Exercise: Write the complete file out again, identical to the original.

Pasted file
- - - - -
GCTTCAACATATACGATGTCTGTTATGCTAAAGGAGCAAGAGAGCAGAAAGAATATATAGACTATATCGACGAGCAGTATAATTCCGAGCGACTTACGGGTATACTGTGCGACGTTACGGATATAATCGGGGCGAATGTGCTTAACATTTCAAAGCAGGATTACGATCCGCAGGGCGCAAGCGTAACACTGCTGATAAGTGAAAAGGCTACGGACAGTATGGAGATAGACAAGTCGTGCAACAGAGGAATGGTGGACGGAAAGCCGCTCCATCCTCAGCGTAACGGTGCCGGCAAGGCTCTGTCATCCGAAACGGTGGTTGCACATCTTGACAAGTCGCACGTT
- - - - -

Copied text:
GCTTCAACATATACGATGTCTGTTATGCTAAAGGAGCAAGAGAGCAGAAAGAATATATAGACTATATCGACGAGCAGTATAATTCCGAGCGACTTACGGGTATACTGTGCGACGTTACGGATATAATCGGGGCGAATGTGCTTAACATTTCAAAGCAGGATTACGATCCGCAGGGCGCAAGCGTAACACTGCTGATAAGTGAAAAGGCTACGGACAGTATGGAGATAGACAAGTCGTGCAACAGAGGAATGGTGGACGGAAAGCCGCTCCATCCTCAGCGTAACGGTGCCGGCAAGGCTCTGTCATCCGAAACGGTGGTTGCACATCTTGACAAGTCGCACGTT